CH: What stood out to me is you said your best is yet to come. Looking at your situation in Portland, do you feel like your best is yet to come personally, or collectively with the Trail Blazers?

DL: “I think personally my best is yet to come 100 percent. Like I said, this is my first time being able to take a step back and just fully address my development. Over the course of my career, there have always been things that I've wanted to correct or get better at, but maybe I had a long season and went into the playoffs and then we had a quick turnaround. Whatever the case may be, I never had this much time to fully break down my game and really challenge myself development-wise. Working on things that I'm not comfortable with all the time, things that other guys at my position do really well. I’ve had a window of time and opportunity to add to my game and to watch film with my coaches and trainers to really address those things that a lot of times might be uncomfortable. Since I had my surgery in January, I’ll have around 10 months before the start of next season. So me having that amount of time to look in the mirror to address these things and get my body right, we'll get the most out of it and I'll be the best version of myself individually. And I also think we've taken some steps back as an organization, obviously with the moves that we've made [at the trade deadline]. But we've also positioned ourselves to do something that we haven't been able to do since I've been here, which is we’ve opened up money, we got picks, we got a $22 million trade exception, we got a $6 million trade exception, we got the full mid-level, we got the biannual. We have an opportunity, and we got flexibility. There are guys we can bring in that can make us a team that can compete for a championship, but we have to execute that.”

Jusuf Nurkic and Damian Lillard talk on the bench during a recent Portland Trail Blazers game. (Abbie Parr/Getty Images)
Jusuf Nurkic, left, and Damian Lillard talk on the bench during a recent Portland Trail Blazers game. (Abbie Parr/Getty Images)

CH: Are you confident that this iteration of what many would deem a “rebuild” will not extend into next season?

DL: “I don't see any way that, where we are right now is even possible to be in this place next season. I just don't see that happening. There’s no way.”

CH: A championship in Portland is still your desire?

DL: “That's the only thing I care about, honestly. It seems like after I announced that I was having surgery, people were like, ‘Oh, he's 31 and having this done.’ Man, 31 is not old. They act like you’re old when we have guys around the league older than me that are still playing at a high level. Also, my game is not based on me playing above the rim. I'm a sniper. I shoot. I got a good step. I can think the game. I can manipulate the game, and I know how to play. My game will age well, and I don't have a history of injuries. And the one that I just had is not a bad injury to have. I'm going to come back and be fine. Like I said, my best is yet to come. And the only things that I play for at this point is I want to be the MVP of the league and I want to win the championship. And once I do those things, I feel great about the investment that I made to this game over my whole life. If I accomplish those two things, I'm walking away feeling like I literally got the most out of myself as an athlete.”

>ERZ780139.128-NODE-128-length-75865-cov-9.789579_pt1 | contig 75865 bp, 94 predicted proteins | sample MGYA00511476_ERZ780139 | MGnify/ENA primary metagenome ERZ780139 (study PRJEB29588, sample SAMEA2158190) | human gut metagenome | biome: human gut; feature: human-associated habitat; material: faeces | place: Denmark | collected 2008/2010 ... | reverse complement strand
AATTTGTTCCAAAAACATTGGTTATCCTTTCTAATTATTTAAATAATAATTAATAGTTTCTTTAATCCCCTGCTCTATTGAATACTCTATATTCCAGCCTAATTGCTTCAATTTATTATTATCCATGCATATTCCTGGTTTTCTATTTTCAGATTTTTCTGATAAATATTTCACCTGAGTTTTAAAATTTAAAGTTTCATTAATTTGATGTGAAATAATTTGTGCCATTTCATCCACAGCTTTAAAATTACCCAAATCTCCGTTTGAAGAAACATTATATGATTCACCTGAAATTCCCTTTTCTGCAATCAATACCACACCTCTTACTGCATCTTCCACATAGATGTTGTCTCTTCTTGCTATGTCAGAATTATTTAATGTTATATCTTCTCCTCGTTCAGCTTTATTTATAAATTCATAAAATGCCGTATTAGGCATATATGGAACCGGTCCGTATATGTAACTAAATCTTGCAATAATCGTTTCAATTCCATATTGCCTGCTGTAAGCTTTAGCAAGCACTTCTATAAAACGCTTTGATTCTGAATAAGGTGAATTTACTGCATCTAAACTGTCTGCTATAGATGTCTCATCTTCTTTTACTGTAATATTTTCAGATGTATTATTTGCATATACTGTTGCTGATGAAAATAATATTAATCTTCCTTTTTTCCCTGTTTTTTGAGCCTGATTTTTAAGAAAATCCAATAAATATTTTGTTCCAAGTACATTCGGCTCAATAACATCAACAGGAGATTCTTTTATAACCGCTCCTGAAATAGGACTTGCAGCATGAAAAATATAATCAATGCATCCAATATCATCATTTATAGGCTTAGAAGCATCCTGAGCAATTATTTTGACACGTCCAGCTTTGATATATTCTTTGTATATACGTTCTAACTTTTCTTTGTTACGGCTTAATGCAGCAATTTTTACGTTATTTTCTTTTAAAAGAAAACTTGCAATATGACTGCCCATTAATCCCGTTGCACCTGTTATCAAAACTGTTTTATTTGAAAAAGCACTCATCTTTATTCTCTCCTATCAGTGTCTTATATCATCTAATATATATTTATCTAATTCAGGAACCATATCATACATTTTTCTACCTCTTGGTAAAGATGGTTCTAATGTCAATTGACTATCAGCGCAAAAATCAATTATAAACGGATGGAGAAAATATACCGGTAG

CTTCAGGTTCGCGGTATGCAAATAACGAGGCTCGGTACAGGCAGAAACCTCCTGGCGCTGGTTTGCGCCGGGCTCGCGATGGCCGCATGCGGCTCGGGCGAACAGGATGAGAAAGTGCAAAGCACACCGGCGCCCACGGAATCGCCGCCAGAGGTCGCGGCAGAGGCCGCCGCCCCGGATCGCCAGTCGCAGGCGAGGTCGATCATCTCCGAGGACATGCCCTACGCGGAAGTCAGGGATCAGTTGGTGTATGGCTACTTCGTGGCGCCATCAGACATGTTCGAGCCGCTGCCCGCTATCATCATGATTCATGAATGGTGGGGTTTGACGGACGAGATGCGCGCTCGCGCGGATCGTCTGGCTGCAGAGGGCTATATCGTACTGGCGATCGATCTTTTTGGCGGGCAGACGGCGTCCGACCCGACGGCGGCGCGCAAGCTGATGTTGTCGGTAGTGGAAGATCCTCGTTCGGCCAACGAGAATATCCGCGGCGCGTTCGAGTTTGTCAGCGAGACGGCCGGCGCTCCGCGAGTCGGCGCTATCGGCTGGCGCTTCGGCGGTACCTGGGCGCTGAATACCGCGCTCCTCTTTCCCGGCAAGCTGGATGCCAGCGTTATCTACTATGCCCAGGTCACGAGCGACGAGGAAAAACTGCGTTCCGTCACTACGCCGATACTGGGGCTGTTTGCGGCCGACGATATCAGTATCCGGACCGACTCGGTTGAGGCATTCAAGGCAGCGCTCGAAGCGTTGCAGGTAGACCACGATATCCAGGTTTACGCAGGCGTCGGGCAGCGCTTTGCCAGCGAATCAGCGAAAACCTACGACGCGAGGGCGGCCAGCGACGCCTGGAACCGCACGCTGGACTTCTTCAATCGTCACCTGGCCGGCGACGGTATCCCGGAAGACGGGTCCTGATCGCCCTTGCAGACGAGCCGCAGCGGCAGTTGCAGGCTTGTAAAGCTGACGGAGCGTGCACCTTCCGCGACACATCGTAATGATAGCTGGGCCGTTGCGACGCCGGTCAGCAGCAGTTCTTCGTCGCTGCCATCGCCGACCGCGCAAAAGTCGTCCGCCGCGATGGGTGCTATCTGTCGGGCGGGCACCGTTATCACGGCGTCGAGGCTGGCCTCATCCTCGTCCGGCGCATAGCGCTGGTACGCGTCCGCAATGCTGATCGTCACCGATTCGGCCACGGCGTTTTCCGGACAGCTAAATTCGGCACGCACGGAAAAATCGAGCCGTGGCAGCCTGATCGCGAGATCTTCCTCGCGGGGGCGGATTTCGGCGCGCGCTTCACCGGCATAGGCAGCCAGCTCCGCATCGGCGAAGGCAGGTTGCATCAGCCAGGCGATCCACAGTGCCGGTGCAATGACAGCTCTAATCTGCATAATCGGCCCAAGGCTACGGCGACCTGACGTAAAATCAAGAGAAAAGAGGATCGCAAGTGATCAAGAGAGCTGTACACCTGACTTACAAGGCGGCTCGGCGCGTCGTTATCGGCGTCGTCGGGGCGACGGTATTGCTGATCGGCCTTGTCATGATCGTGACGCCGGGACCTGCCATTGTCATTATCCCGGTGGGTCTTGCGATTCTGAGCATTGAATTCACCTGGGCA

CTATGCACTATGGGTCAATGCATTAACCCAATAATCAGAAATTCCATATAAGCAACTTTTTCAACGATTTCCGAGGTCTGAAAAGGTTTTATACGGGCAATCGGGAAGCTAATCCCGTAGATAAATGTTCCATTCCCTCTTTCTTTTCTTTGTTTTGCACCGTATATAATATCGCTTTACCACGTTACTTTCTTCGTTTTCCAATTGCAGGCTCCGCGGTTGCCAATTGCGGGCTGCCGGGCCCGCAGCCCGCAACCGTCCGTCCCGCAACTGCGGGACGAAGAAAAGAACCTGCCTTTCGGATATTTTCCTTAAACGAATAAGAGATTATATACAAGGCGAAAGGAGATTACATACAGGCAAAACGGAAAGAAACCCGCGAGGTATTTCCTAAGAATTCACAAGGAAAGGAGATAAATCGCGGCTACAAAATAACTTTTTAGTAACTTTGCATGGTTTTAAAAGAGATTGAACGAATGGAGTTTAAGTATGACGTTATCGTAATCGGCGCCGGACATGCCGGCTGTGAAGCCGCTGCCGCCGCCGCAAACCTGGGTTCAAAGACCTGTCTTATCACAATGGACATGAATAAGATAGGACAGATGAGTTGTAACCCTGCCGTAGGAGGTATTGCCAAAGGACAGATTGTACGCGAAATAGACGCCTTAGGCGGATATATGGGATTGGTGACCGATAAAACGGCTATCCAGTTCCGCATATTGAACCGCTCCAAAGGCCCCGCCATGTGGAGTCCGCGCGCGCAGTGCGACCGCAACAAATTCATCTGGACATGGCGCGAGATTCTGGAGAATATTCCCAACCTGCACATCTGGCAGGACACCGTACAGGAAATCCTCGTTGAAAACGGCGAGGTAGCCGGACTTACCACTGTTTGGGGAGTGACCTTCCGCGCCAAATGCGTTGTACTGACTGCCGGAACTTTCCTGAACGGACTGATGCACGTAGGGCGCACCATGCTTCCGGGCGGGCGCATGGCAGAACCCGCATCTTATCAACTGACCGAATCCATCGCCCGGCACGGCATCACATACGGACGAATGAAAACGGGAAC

CH: How critical is the offseason for the franchise?

DL: “Most definitely. I don't think we’re in a situation where it's like, we have to win the championship next year, or it’s a failure, but we just need to position ourselves to compete for the championship and also to where we can continue to build in that direction. I think this is definitely critical, [a] critical summer where we have to capitalize.”

CH: What did you learn about yourself as a man, not a player, during this time away from the game?

DL: “I think it’s documented how much of a family person I am, but I think when this is what you do when you’re traveling and you hoop and you get immune to spending that time away from your family. But having the time to sit still and waking up every day and seeing my kids in the morning before I leave. Just going to rehab and getting on the court and being able to go on dinner dates with my wife. Attending a Raiders game with my wife, going to the Super Bowl. I went to Cabo with all my kids and my wife and stayed on the resort for a week. I've been able to just be a family man. I’ve been able to go out to dinner with my mom and go to dinner with my sister and go to high school basketball games. I’ve been able to realize just how much I've missed. Those precious moments with my wife. I’ve been able to date her. You get so used to being just partners. When I would I come home off the road, she would be like, ‘Let's go watch a movie. Let's get dinner to kind of catch [up].’ But this is my wife. So we’ve been doing random things together and it’s been fun. My family is the No. 1 thing to me. That fills me up, and I have better days going to rehab. And then I come back home before my kids go to sleep. My son is laying in the bed with me and my wife. We’re watching TV, he’s on his iPad. I wake up the next day and I feel better. So, I realized this is really good for me. This makes me happy. This makes me feel stronger. I’m more full. My wife and kids contributed a lot to how strong I did in rehab. I would attack rehab happy. I just had a positive attitude. I used this time to connect with my family, and it has been one of the best experiences.”